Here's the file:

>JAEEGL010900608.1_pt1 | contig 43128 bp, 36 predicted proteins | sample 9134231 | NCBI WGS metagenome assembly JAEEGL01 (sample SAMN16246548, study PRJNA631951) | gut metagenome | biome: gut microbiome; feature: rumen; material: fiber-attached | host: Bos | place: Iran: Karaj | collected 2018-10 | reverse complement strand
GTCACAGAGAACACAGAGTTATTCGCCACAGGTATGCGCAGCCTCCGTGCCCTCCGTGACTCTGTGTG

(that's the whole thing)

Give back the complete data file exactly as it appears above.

>JAEEGL010900608.1_pt1 | contig 43128 bp, 36 predicted proteins | sample 9134231 | NCBI WGS metagenome assembly JAEEGL01 (sample SAMN16246548, study PRJNA631951) | gut metagenome | biome: gut microbiome; feature: rumen; material: fiber-attached | host: Bos | place: Iran: Karaj | collected 2018-10 | reverse complement strand
GTCACAGAGAACACAGAGTTATTCGCCACAGGTATGCGCAGCCTCCGTGCCCTCCGTGACTCTGTGTG